THIS year sees local dance, drama and singing school, Julie Sianne Theatre Arts, celebrate 35 years of performance.

The story of JSTA began with 17-year-old Julie Evans, an avid dancer from Byfleet who dreamt of a future on stage. But with awards under her belt and prospects ahead, she was devastated to discover she had curvature of the spine and would not be able to sustain the physical efforts required as a professional dancer.

Although heavyhearted, young Julie was not deterred. Instead she opted to put her passion for dance into teaching with her own dance school. Using her middle name, she launched the Julie Sianne School of Dance in June 1983.

Julie wanted to inspire dancers, helping them realise potential and prepare for the next stage of life:

“We make everyone believe they can perform, we’re for everyone being the best they can be.”

By the end of 1983, Julie’s students were already entering competitions and winning gold, and starting preparations for exams. In 1984, they took to the stage with the school’s first Dance Variation concert, held in Byfleet Village Hall, allowing students to experience all the elements involved in producing a full stage production.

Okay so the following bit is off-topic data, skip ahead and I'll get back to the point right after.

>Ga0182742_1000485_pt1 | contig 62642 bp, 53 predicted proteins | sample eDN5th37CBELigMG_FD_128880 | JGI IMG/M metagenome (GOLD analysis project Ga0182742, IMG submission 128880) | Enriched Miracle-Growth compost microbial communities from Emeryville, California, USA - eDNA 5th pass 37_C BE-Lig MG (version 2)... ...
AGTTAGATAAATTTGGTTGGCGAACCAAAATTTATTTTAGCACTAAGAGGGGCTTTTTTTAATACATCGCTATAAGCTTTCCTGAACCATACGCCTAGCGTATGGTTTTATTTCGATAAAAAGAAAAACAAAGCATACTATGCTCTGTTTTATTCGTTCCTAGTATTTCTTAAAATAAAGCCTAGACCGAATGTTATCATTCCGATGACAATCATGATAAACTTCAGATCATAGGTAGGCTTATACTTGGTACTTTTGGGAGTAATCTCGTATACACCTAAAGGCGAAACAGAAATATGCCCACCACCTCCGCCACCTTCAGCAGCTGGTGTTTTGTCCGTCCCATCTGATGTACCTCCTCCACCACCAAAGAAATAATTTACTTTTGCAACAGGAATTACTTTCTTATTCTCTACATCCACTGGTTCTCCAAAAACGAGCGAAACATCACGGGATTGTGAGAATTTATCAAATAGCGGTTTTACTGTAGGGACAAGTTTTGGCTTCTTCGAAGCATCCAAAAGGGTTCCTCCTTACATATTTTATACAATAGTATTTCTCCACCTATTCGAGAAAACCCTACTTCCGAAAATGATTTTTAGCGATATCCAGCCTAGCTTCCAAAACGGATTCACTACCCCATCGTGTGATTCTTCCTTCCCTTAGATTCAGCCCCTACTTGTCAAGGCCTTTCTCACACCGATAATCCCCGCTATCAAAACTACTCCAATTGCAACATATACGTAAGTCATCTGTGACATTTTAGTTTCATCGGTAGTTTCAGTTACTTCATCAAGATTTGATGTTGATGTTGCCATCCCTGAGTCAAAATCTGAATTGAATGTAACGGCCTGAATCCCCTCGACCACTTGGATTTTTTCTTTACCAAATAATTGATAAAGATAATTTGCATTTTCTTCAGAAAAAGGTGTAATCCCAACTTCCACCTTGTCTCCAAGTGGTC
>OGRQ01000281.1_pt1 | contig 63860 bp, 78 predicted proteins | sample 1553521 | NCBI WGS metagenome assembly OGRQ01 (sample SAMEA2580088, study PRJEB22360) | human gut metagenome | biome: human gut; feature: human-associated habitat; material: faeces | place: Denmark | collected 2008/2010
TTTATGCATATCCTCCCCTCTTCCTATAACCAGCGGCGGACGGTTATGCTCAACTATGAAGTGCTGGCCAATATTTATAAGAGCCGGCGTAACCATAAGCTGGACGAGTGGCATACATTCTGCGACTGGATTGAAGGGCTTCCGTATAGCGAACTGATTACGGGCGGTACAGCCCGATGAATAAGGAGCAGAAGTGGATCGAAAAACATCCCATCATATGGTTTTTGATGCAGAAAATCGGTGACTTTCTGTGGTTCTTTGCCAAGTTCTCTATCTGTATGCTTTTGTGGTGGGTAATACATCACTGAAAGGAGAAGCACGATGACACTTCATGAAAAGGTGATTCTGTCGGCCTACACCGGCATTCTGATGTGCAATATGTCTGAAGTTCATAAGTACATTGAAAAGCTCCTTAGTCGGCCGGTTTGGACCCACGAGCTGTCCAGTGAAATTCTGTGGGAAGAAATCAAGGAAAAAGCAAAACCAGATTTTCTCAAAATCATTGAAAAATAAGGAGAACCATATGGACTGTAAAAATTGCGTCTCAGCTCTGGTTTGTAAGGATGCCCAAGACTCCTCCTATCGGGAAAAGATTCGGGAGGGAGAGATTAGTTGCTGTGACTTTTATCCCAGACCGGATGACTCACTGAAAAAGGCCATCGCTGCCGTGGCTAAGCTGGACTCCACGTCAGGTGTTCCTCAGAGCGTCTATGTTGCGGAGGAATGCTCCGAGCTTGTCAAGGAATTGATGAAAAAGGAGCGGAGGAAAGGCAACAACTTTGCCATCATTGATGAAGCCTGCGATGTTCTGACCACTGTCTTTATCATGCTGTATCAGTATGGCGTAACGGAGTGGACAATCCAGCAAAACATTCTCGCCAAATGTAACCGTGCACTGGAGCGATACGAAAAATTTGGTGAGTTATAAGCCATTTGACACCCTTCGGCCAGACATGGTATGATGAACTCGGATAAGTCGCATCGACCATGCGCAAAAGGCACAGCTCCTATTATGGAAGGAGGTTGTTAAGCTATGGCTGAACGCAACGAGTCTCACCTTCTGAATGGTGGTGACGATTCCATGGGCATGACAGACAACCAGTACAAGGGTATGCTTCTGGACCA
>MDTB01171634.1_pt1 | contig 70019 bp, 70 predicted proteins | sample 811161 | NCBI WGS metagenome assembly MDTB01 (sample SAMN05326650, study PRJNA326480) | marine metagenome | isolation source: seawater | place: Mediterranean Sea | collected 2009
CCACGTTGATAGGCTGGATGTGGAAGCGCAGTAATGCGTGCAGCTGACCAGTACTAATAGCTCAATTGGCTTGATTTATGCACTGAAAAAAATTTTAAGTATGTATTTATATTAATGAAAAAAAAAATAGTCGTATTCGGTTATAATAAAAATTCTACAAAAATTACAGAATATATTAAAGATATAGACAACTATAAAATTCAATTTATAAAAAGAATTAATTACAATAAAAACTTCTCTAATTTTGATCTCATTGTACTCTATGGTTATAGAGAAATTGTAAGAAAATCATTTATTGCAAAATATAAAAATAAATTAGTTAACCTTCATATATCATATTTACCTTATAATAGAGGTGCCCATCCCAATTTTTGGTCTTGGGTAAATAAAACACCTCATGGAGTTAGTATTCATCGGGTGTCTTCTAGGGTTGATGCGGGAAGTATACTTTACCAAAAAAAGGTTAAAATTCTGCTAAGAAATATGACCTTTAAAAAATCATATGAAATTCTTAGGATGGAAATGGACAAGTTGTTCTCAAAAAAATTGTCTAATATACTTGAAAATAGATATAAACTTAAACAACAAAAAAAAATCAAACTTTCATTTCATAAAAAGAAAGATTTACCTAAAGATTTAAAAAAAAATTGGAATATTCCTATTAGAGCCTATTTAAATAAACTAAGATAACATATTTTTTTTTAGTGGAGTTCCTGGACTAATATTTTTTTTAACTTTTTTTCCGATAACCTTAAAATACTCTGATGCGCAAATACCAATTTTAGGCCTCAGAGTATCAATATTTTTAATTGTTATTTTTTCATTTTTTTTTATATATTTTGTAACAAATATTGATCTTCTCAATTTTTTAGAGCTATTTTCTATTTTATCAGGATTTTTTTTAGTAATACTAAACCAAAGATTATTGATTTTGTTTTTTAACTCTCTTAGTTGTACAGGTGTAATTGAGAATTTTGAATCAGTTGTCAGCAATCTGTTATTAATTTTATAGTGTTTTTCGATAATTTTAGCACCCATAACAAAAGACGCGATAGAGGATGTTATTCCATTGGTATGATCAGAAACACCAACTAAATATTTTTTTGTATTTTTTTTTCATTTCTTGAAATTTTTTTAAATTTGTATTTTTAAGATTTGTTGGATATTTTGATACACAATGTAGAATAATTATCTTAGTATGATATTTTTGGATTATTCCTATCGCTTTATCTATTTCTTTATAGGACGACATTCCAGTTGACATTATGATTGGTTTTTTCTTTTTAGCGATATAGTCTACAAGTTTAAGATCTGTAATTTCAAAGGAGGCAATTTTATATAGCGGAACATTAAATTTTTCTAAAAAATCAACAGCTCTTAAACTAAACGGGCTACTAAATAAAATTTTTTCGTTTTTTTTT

The school was renamed Julie Sianne Theatre Arts when they began developing acting classes. Julie’s husband Ray Franklin, known fondly as “Mr Ray”, joined the team as head of drama in 2005, bringing vast theatrical experience and administrative skills.

From 1983 until today, students have competed in competitions, put on countless shows, been cast in many pantomimes at the New Victoria Theatre, been in touring theatre productions and this February were seen in the Woking Festival of Dance. They once even performed at Downing Street.

Julie’s work over the years is not only shown by the awards won but by the number of students who return as teachers, guest choreographers and parents of new students.

“We are proud that so many of our students who go on to teach chose to return to JSTA either as permanent or guest teachers and help pass on their experience to the next generation,” said Julie. “It’s a nice family atmosphere to perform and it’s why people bring their children.

For the full story and picture spread, get the 21 February edition of the News & Mail